Narrator: This is Science Today. For years, scientists at the Lawrence Berkeley National Laboratory, working in the field of combustion fluid mechanics, had been using a tool called low swirl burn to study flame turbulence in action. Senior scientist Robert Cheng explains that it was solely used in the lab since the flame did not grow much in size as they increased heat and velocity, and it supported a very wide range of operating conditions.
Cheng: I really never thought about using this burner for practical applications because we are quite satisfied using it with research. The idea came to me at a meeting when I was listening to my colleagues talking about low-emissions burners and it suddenly occurred to me that I was actually running a lot of the flames at the conditions where there's a lot of low emissions.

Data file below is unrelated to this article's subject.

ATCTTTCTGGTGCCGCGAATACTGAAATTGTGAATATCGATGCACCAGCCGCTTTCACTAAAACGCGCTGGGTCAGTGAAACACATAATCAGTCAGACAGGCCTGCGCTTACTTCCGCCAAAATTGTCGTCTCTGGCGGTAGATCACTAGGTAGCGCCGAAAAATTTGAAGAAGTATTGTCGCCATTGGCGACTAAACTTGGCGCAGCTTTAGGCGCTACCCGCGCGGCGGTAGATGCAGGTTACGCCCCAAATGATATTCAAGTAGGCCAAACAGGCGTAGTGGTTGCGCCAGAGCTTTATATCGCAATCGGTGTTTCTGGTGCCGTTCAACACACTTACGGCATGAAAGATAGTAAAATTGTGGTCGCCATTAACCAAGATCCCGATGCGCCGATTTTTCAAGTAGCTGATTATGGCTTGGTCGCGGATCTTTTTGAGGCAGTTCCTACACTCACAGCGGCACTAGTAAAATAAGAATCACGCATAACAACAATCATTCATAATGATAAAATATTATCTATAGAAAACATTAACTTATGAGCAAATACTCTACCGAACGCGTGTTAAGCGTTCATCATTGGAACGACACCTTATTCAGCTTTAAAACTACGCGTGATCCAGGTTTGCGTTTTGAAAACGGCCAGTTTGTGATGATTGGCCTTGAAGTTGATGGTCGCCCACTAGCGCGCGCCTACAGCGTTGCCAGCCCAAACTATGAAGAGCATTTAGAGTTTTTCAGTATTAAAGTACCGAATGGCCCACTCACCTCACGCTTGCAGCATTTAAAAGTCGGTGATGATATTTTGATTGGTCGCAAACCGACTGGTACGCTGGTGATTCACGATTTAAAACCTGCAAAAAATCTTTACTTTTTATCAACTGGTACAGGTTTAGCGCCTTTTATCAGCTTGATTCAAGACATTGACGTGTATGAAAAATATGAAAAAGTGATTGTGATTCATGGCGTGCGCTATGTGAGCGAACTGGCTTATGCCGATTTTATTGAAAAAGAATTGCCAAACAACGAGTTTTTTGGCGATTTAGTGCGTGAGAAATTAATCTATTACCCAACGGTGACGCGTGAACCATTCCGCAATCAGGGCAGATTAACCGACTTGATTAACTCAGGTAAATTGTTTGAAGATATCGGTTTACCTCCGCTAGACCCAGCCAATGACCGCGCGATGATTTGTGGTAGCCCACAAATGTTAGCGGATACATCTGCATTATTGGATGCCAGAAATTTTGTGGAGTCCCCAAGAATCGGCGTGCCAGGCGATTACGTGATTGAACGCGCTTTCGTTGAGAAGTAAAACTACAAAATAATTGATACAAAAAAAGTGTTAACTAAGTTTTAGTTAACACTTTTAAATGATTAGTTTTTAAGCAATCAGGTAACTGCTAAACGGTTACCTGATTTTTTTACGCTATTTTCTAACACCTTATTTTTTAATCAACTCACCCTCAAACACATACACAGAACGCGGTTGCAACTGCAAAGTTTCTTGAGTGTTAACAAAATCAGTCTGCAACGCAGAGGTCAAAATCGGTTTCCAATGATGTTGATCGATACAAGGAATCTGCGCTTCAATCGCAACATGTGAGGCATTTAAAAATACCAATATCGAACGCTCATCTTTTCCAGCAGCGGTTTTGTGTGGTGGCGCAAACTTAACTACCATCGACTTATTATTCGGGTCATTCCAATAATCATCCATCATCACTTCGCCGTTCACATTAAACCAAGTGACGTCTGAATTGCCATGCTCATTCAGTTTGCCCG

Narrator: This has since led to Low Swirl Combustion to become patented and commercially used in a variety of industries, including heating, ventilation and air conditioning systems. Cheng is now working with a solar energy company in the high-temperature and high-pressure environment of gas turbines. For Science Today, I'm Larissa Branin.